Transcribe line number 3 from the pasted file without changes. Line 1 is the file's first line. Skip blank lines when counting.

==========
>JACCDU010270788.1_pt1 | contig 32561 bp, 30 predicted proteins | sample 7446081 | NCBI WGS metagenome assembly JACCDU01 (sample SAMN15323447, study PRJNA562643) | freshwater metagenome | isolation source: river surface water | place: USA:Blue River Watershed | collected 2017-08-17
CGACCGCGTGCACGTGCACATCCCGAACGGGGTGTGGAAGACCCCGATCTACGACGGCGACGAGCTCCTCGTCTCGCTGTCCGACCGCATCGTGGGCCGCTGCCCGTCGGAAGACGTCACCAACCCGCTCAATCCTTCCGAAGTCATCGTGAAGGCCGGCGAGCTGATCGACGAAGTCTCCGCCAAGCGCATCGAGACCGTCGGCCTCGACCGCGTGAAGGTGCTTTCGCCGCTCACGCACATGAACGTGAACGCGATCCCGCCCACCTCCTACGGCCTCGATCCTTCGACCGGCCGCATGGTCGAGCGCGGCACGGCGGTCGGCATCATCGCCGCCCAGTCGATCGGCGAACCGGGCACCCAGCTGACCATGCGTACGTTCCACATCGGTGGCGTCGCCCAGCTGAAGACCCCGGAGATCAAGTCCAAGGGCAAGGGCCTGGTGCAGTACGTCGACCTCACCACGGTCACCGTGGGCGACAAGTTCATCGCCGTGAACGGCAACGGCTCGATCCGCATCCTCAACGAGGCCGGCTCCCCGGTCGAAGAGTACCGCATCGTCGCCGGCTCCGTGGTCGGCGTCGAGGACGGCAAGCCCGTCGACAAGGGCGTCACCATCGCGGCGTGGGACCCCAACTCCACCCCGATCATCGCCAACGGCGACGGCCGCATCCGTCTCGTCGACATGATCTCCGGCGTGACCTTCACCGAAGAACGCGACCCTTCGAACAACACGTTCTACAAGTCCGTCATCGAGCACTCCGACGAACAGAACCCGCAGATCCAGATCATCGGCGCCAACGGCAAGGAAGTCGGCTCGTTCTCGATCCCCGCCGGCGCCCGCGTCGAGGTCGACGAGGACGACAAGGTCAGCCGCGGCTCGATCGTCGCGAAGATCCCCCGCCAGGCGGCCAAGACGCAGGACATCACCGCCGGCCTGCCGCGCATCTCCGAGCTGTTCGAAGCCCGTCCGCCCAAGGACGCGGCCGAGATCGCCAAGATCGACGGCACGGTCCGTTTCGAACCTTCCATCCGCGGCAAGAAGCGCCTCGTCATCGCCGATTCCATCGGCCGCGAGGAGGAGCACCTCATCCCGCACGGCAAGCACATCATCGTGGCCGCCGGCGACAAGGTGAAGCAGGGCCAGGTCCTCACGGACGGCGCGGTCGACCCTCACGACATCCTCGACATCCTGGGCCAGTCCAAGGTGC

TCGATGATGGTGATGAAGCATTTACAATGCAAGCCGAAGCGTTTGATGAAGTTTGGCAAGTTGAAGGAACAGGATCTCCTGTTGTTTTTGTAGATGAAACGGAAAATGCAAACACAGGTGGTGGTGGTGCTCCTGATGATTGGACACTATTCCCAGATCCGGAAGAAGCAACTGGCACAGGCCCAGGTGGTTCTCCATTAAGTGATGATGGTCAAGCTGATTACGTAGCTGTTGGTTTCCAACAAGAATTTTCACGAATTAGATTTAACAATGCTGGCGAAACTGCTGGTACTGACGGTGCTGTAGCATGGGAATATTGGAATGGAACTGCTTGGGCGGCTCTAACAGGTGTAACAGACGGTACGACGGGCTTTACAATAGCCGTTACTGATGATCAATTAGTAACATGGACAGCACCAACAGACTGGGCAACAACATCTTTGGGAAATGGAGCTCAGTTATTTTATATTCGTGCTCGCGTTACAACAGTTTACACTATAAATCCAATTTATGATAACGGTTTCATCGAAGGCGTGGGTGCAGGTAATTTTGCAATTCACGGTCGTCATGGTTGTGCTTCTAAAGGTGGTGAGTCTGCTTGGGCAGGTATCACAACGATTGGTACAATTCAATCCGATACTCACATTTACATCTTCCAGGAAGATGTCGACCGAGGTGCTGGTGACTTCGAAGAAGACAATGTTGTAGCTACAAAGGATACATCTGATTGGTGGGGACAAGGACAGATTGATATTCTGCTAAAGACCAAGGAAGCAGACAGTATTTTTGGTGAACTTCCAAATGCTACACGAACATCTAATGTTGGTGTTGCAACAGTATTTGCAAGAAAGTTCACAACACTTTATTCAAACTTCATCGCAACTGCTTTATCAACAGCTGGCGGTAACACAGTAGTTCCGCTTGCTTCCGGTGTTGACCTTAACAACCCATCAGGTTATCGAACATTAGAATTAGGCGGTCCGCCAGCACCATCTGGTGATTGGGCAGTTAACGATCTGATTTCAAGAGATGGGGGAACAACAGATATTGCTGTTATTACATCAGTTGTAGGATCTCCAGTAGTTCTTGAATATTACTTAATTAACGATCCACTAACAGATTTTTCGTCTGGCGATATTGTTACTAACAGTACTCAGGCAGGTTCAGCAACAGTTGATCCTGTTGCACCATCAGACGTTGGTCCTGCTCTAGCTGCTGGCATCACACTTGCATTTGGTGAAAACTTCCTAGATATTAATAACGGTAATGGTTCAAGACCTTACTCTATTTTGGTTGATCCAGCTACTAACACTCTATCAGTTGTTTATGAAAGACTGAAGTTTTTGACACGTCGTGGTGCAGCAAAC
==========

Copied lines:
TCGATGATGGTGATGAAGCATTTACAATGCAAGCCGAAGCGTTTGATGAAGTTTGGCAAGTTGAAGGAACAGGATCTCCTGTTGTTTTTGTAGATGAAACGGAAAATGCAAACACAGGTGGTGGTGGTGCTCCTGATGATTGGACACTATTCCCAGATCCGGAAGAAGCAACTGGCACAGGCCCAGGTGGTTCTCCATTAAGTGATGATGGTCAAGCTGATTACGTAGCTGTTGGTTTCCAACAAGAATTTTCACGAATTAGATTTAACAATGCTGGCGAAACTGCTGGTACTGACGGTGCTGTAGCATGGGAATATTGGAATGGAACTGCTTGGGCGGCTCTAACAGGTGTAACAGACGGTACGACGGGCTTTACAATAGCCGTTACTGATGATCAATTAGTAACATGGACAGCACCAACAGACTGGGCAACAACATCTTTGGGAAATGGAGCTCAGTTATTTTATATTCGTGCTCGCGTTACAACAGTTTACACTATAAATCCAATTTATGATAACGGTTTCATCGAAGGCGTGGGTGCAGGTAATTTTGCAATTCACGGTCGTCATGGTTGTGCTTCTAAAGGTGGTGAGTCTGCTTGGGCAGGTATCACAACGATTGGTACAATTCAATCCGATACTCACATTTACATCTTCCAGGAAGATGTCGACCGAGGTGCTGGTGACTTCGAAGAAGACAATGTTGTAGCTACAAAGGATACATCTGATTGGTGGGGACAAGGACAGATTGATATTCTGCTAAAGACCAAGGAAGCAGACAGTATTTTTGGTGAACTTCCAAATGCTACACGAACATCTAATGTTGGTGTTGCAACAGTATTTGCAAGAAAGTTCACAACACTTTATTCAAACTTCATCGCAACTGCTTTATCAACAGCTGGCGGTAACACAGTAGTTCCGCTTGCTTCCGGTGTTGACCTTAACAACCCATCAGGTTATCGAACATTAGAATTAGGCGGTCCGCCAGCACCATCTGGTGATTGGGCAGTTAACGATCTGATTTCAAGAGATGGGGGAACAACAGATATTGCTGTTATTACATCAGTTGTAGGATCTCCAGTAGTTCTTGAATATTACTTAATTAACGATCCACTAACAGATTTTTCGTCTGGCGATATTGTTACTAACAGTACTCAGGCAGGTTCAGCAACAGTTGATCCTGTTGCACCATCAGACGTTGGTCCTGCTCTAGCTGCTGGCATCACACTTGCATTTGGTGAAAACTTCCTAGATATTAATAACGGTAATGGTTCAAGACCTTACTCTATTTTGGTTGATCCAGCTACTAACACTCTATCAGTTGTTTATGAAAGACTGAAGTTTTTGACACGTCGTGGTGCAGCAAAC